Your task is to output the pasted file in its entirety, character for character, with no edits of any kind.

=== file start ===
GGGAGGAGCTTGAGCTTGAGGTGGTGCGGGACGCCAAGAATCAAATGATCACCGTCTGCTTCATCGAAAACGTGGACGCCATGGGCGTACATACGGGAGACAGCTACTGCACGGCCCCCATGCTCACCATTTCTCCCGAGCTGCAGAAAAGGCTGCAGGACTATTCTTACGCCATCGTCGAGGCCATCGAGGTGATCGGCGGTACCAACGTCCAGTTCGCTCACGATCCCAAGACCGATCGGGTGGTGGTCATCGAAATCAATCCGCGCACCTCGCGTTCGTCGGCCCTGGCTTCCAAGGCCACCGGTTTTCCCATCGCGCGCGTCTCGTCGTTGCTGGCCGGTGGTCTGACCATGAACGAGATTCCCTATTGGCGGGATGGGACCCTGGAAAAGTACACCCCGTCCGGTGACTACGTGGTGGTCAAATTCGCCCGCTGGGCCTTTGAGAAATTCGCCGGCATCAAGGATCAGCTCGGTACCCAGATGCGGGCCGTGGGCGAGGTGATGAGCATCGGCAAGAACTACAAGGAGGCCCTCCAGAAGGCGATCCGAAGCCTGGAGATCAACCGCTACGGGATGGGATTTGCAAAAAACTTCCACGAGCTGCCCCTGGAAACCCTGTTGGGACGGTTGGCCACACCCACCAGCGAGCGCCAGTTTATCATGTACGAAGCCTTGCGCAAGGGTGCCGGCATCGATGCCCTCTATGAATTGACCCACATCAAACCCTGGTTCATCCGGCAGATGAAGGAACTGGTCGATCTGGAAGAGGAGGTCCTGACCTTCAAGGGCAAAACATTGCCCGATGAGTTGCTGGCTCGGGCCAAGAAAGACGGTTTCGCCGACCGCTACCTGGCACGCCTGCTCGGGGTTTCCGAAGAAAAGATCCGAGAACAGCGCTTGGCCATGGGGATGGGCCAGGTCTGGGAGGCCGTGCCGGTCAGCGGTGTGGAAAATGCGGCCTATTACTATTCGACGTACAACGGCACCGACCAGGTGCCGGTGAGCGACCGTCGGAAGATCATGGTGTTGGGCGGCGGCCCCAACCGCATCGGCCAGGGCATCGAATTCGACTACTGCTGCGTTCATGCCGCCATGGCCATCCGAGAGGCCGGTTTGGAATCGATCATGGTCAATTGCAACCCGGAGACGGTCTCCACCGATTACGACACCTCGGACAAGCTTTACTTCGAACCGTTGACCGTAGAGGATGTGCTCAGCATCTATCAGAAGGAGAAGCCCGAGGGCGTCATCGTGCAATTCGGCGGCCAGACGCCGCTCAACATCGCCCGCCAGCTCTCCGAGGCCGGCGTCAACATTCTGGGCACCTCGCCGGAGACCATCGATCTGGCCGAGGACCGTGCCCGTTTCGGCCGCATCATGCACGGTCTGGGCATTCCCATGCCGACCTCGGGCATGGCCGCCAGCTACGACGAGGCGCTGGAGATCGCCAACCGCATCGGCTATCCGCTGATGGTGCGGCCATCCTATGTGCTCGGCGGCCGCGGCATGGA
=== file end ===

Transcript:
GGGAGGAGCTTGAGCTTGAGGTGGTGCGGGACGCCAAGAATCAAATGATCACCGTCTGCTTCATCGAAAACGTGGACGCCATGGGCGTACATACGGGAGACAGCTACTGCACGGCCCCCATGCTCACCATTTCTCCCGAGCTGCAGAAAAGGCTGCAGGACTATTCTTACGCCATCGTCGAGGCCATCGAGGTGATCGGCGGTACCAACGTCCAGTTCGCTCACGATCCCAAGACCGATCGGGTGGTGGTCATCGAAATCAATCCGCGCACCTCGCGTTCGTCGGCCCTGGCTTCCAAGGCCACCGGTTTTCCCATCGCGCGCGTCTCGTCGTTGCTGGCCGGTGGTCTGACCATGAACGAGATTCCCTATTGGCGGGATGGGACCCTGGAAAAGTACACCCCGTCCGGTGACTACGTGGTGGTCAAATTCGCCCGCTGGGCCTTTGAGAAATTCGCCGGCATCAAGGATCAGCTCGGTACCCAGATGCGGGCCGTGGGCGAGGTGATGAGCATCGGCAAGAACTACAAGGAGGCCCTCCAGAAGGCGATCCGAAGCCTGGAGATCAACCGCTACGGGATGGGATTTGCAAAAAACTTCCACGAGCTGCCCCTGGAAACCCTGTTGGGACGGTTGGCCACACCCACCAGCGAGCGCCAGTTTATCATGTACGAAGCCTTGCGCAAGGGTGCCGGCATCGATGCCCTCTATGAATTGACCCACATCAAACCCTGGTTCATCCGGCAGATGAAGGAACTGGTCGATCTGGAAGAGGAGGTCCTGACCTTCAAGGGCAAAACATTGCCCGATGAGTTGCTGGCTCGGGCCAAGAAAGACGGTTTCGCCGACCGCTACCTGGCACGCCTGCTCGGGGTTTCCGAAGAAAAGATCCGAGAACAGCGCTTGGCCATGGGGATGGGCCAGGTCTGGGAGGCCGTGCCGGTCAGCGGTGTGGAAAATGCGGCCTATTACTATTCGACGTACAACGGCACCGACCAGGTGCCGGTGAGCGACCGTCGGAAGATCATGGTGTTGGGCGGCGGCCCCAACCGCATCGGCCAGGGCATCGAATTCGACTACTGCTGCGTTCATGCCGCCATGGCCATCCGAGAGGCCGGTTTGGAATCGATCATGGTCAATTGCAACCCGGAGACGGTCTCCACCGATTACGACACCTCGGACAAGCTTTACTTCGAACCGTTGACCGTAGAGGATGTGCTCAGCATCTATCAGAAGGAGAAGCCCGAGGGCGTCATCGTGCAATTCGGCGGCCAGACGCCGCTCAACATCGCCCGCCAGCTCTCCGAGGCCGGCGTCAACATTCTGGGCACCTCGCCGGAGACCATCGATCTGGCCGAGGACCGTGCCCGTTTCGGCCGCATCATGCACGGTCTGGGCATTCCCATGCCGACCTCGGGCATGGCCGCCAGCTACGACGAGGCGCTGGAGATCGCCAACCGCATCGGCTATCCGCTGATGGTGCGGCCATCCTATGTGCTCGGCGGCCGCGGCATGGA